Monday, 15 September 2014

Experience Hendrix With The Cry Of Love and Rainbow Bridge Reissued

Two critically revered Jimi Hendrix albums will be reissued on CD, vinyl and digital today by Sony Music and Legacy as part of the Experience Hendrix series.

The Cry Of Love and Rainbow Bridge, his first and second posthumous studio releases respectively, will be reintroduced with original album art and track orders. Both albums have been remastered by Bernie Grundman from the original analog masters. The Cry Of Love was last issued on CD in 1992, while Rainbow Bridge has never before seen an official CD release. 

Originally released in 1971, The Cry Of Love was compiled and mixed by Hendrix’s longtime engineer Eddie Kramer and Experience drummer Mitch Mitchell. The bulk of these tracks were recorded between December 1969 and the summer of 1970 at Electric Lady Studios in New York, and were intended to be part of an ambitious double LP tentatively titled First Rays of the New Rising Sun

Commercially, The Cry Of Love was a huge success, reaching No.3 in the U.S. and No. 2 in the UK, spawning favorites such as Angel, Freedom and Ezy Ryder. While Mitch Mitchell and bassist Billy Cox comprised the rhythm section on the lion’s share of the tracks, Buddy Miles played drums on Ezy Ryder and Noel Redding played bass on My Friend (recorded in 1968, before his departure from the Jimi Hendrix Experience).  The Cry Of Love also includes the participation of notable guest musicians including Steve Winwood, Chris Wood and Buzzy Linhart among others.  VH1 recently declared The Cry Of Love the greatest posthumous classic rock record of all time.

Rainbow Bridge was also compiled and mixed by Eddie Kramer and Mitch Mitchell in 1971, with the help of Electric Lady Studios engineer John Jansen. Most of the tracks were recorded in 1969 and 1970, during the same sessions that spawned The Cry Of LoveRainbow Bridge is often misconstrued as being an entirely live album, being that the film of the same name features excerpts of a live Jimi Hendrix performance in Maui. However, Hendrix had no role in the creation of the rambling, unfocused 1971 film which was directed by Chuck Wein.  The film was not a Hendrix project in any way but instead an independent vision of his manager Michael Jeffery.  After Hendrix’s death in September 1970, Jeffery scrapped Hendrix’s original vision of a double studio album titled First Rays Of The New Rising Sun and called for Kramer, Mitchell and Jansen to compile two posthumous albums - including one that would that would serve as a soundtrack for the Rainbow Bridge film.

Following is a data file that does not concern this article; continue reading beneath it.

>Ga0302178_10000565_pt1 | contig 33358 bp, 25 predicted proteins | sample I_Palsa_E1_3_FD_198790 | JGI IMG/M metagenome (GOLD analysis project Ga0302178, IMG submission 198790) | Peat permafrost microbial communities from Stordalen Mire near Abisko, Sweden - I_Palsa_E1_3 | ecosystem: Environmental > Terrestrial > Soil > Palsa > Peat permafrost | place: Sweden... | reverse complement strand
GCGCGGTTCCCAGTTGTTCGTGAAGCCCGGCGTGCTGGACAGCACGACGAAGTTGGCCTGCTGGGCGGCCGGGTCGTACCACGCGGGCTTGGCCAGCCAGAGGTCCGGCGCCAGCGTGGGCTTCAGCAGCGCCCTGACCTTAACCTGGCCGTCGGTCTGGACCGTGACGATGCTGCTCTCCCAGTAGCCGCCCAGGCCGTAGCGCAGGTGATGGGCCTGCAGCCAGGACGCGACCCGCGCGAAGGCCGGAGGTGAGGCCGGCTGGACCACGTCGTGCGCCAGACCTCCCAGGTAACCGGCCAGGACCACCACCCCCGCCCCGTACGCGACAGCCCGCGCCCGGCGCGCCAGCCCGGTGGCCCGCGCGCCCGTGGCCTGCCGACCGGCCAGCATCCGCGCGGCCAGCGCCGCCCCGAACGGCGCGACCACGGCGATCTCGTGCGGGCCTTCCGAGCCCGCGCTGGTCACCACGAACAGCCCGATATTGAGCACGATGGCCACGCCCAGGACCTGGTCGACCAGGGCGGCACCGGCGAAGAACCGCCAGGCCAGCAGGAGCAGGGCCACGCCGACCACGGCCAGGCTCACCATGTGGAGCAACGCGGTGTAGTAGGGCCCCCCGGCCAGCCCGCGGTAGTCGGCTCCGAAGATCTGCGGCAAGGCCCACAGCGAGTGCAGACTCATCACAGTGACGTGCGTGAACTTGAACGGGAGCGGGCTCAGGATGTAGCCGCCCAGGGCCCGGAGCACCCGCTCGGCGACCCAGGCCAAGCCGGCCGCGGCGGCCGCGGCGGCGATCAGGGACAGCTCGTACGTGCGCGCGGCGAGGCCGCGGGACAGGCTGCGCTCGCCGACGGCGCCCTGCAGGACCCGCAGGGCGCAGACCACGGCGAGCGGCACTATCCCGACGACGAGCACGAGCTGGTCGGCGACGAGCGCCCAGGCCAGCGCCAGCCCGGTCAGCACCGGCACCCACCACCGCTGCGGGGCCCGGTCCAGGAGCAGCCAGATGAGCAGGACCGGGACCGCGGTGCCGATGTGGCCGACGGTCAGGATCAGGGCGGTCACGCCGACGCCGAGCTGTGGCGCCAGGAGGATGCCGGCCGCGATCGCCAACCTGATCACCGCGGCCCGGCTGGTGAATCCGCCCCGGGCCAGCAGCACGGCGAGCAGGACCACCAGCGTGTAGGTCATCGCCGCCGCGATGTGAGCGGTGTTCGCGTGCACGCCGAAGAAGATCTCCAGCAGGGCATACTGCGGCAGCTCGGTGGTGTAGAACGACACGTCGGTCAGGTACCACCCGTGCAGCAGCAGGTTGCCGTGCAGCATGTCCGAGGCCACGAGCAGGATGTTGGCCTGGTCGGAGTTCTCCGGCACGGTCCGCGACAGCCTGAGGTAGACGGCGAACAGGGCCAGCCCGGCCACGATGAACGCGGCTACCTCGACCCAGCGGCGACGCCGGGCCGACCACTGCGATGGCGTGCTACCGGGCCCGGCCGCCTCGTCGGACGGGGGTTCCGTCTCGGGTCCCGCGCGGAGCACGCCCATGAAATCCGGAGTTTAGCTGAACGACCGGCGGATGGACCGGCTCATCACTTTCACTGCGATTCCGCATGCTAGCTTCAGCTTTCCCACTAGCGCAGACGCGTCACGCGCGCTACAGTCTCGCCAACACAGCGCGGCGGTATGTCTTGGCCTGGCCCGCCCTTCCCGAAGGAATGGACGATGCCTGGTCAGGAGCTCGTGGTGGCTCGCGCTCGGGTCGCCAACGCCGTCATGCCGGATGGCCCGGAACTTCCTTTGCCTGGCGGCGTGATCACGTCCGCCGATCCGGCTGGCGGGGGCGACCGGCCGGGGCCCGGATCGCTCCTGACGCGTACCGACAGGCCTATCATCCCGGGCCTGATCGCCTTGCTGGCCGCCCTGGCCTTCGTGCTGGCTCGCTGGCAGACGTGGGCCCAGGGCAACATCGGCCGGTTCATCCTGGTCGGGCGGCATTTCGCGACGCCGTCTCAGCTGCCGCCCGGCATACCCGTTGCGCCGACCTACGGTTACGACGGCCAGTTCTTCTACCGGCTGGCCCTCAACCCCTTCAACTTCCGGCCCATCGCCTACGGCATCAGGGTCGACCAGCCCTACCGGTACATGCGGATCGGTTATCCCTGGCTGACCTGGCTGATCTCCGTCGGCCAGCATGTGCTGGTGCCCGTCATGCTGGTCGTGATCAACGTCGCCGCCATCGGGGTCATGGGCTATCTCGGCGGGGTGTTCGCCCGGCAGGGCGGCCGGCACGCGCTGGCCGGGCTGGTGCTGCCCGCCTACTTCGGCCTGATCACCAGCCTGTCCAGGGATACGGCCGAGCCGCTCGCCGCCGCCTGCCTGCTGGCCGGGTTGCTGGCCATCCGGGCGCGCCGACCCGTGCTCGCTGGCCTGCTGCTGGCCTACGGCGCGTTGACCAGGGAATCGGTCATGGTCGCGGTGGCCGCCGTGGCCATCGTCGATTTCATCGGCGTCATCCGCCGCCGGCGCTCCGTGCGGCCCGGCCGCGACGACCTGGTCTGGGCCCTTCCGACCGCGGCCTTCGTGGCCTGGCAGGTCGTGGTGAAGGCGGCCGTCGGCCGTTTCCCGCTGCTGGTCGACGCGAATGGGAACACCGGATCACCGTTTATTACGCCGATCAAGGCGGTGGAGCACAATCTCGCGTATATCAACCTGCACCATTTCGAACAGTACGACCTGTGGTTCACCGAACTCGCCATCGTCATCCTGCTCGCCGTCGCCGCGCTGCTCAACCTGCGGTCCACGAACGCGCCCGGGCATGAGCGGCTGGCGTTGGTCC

Mitchell, Kramer and Jansen drew upon Hendrix’s rich trove of studio recordings that the guitarist had been developing at Electric Lady Studios.  Songs such as Dolly Dagger and Room Full Of Mirrors were bright examples of Hendrix’s new creative direction.  Other standouts on the album included a studio rendition of Star Spangled Banner as well as the majestic Hey Baby (New Rising Sun). The one live track on the album, an extraordinary rendition of Hendrix’s original blues composition Hear My Train A Comin' is taken from a performance at Berkeley Community Theatre in May of 1970, and not in the film at all. Buddy Miles and Noel Redding both appear on one track each, and the Ronettes provide backing vocals on Earth Blues.

Beginning in the late 1990s, the tracks on The Cry Of Love and Rainbow Bridge were reassembled into various compilations, including First Rays of the New Rising Sun, South Saturn Delta, and The Jimi Hendrix Experience box set. Now, fans of all ages will be able to enjoy songs such as Straight Ahead, Nightbird Flying, and Hey Baby (New Rising Sun) as they were experienced when they first became available 43 years ago.

For further details on these and other Jimi Hendrix releases visit JimiHendrix.com

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